Once again people with disabilities are pawns in the budget tragedy here in Illinois. On
Friday, Governor Rauner used his amendatory veto powers to limit choices in the Home
Services Program. The House will return to the Capitol to consider an override of the veto
In my opinion, the Governor’s action is in conflict with the “choice” provision in Medicaid
I did find the language in the Governor’s veto interesting about the choice between
institutional and community services.
As noted in the governor’s veto message House Bill 2482 “takes a step in the wrong
direction… For too long, Illinois has over-prescribed institutional care to lower-need
individuals when less expensive and more appropriate care options are available. In order
to provide the best particular care for each individual, to ensure that our support services
remain affordable, and to maximize the number of individuals served, we must rebalance
the services being provided with greater precision. Prescribing institutional care for
individuals who do not need it is wrong for the individual and wrong for taxpayers.
Moreover, over-prescribing institutional care is inconsistent with the direction being taken
across the country.”
Story from Chicago Tribune below.
Rauner rewrites home health care bill
Amendatory veto sends measure back to assembly
By Monique Garcia Tribune reporter
SPRINGFIELD — Gov. Bruce Rauner used an amendatory veto Friday to rewrite
legislation aimed at blocking his cuts to home care for the elderly and disabled, saying
Illinois cannot afford to provide the services without more sweeping changes in the way
the it does business.
The move sends the bill back to lawmakers, who can vote to go along with his changes,
reject them or do nothing and let the measure die. The action comes as lawmakers
prepare to return to Springfield to vote on another Democratic proposal that would roll
back the Republican governor’s cuts to a child care assistance program that helps low-
“These bills may be well-intentioned, but they are ultimately harmful to the programs they
are trying to help,” Rauner spokesman Lance Trover said in a statement. “The governor
understands and shares the frustration of members who want to fund these programs,
but the appropriate way to do so is in the context of a truly balanced budget.”
The state has been operating without a complete budget since July 1, after Rauner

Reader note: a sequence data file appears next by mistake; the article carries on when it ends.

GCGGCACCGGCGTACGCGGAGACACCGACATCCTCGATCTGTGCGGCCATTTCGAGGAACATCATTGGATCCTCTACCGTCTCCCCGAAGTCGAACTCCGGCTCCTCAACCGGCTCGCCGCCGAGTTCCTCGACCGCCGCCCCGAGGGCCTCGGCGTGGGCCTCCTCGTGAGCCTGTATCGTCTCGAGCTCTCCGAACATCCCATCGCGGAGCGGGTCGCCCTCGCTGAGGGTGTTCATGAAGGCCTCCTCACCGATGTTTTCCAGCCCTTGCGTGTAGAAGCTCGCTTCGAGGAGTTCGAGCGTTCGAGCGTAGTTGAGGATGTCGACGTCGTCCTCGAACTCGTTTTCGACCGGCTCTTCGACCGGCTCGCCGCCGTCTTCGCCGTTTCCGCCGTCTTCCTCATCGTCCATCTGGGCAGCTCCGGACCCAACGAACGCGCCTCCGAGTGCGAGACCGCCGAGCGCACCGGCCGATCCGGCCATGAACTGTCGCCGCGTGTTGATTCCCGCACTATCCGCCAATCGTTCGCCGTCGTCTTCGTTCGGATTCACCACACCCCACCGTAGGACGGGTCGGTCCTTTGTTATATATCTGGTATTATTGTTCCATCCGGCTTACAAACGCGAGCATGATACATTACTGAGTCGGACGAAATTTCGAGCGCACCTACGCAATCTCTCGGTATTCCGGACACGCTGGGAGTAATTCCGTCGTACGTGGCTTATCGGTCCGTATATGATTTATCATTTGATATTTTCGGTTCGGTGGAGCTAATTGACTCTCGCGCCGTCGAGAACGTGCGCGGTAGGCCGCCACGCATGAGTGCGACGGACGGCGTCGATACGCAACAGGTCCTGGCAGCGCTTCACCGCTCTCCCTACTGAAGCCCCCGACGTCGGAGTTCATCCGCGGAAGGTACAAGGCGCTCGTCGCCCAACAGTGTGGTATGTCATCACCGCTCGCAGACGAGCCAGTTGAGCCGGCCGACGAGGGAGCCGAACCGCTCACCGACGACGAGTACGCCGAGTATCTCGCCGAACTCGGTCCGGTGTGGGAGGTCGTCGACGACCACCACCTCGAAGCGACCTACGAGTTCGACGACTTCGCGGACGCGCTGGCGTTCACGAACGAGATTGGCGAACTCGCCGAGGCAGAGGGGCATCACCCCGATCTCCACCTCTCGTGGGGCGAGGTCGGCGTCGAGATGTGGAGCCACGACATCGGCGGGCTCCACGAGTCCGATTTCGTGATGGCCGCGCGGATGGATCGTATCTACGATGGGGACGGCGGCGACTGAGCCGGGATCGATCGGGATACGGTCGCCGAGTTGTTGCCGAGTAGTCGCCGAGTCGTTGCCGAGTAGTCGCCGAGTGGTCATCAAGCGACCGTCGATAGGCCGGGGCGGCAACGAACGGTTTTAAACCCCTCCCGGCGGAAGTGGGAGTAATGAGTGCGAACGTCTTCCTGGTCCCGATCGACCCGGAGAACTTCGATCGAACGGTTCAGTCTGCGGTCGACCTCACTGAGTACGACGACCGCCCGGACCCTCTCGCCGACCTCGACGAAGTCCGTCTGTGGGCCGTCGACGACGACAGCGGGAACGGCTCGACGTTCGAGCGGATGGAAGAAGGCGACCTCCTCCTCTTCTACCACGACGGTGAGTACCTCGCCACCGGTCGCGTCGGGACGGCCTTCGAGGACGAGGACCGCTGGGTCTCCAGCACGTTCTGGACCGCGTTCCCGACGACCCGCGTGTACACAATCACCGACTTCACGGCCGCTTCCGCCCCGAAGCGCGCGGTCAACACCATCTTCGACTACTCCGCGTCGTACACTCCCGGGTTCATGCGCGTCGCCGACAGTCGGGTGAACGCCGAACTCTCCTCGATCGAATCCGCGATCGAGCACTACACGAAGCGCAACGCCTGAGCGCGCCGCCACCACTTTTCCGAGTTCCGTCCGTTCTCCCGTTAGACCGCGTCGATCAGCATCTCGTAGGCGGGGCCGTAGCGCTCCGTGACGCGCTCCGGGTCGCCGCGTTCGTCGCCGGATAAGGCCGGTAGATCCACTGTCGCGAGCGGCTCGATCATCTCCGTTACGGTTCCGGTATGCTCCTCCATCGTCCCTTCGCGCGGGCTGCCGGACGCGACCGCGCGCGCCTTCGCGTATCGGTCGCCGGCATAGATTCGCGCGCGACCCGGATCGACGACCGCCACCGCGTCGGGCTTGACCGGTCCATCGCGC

vetoed the majority of the unbalanced spending plan Democrats sent him. The sides
remain deadlocked as the governor seeks to tie the budget-making process to winning
his agenda that would limit union rights and benefitbusiness owners.
As the governor tries to trim state spending in the meantime, he proposed cutting the
number of people who qualify for services such as adult day care, personal assistants,
homemakers, meal delivery and in-home therapy. To determine whether someone is
eligible for services, and to what level, an assessment is used to arrive at what’s known
as the Determination of Need score.
That score is calculated using a variety of factors, including how much help is needed
with day-to-day tasks like eating, grooming, travel, housework and preparing meals. The
higher the score, the greater the need. The current minimal threshold is a score of 29,
which Rauner wants to raise to 37 — a prospect advocates say would leave 10,000
people with disabilities and 24,000 seniors without help.
The bill Rauner vetoed was aimed at blocking his administration from raising the score.
In rewriting the bill, the governor kept the score at 29. In effect, that means he won’t be
able to raise the score down the road without approval from lawmakers.
But in return, his rewrite contains what could be a poison pill among Democrats: a
provision that would force patients to choose between receiving care in a community
setting or an institution, instead of allowing them to take advantage of both.
The governor argues that the move would save money by limiting access to more
expensive institutional care. But advocates say the change could prove problematic for
some seniors, and lawmakers said they would have to consider changes before
deciding whether to attempt to override the governor.
“I think that we have to be very careful that seniors and very frail people are not put at
risk,” said Rep. Greg Harris, D-Chicago, who sponsored the bill. “It looks like they are
trying to set up different classifications for seniors and different classifications for
people with disabilities.”
Harris said it was too soon to say how he would proceed with the legislation, saying the
changes needed to be carefully reviewed to also determine how they would interact
with federal laws. Rauner’s administration argues the changes would give the state
more flexibility in drawing Medicaid dollars.
Tony Paulauski Executive Director
The Arc of Illinois
20901 S. LaGrange Rd. Suite 209
Frankfort, IL 60423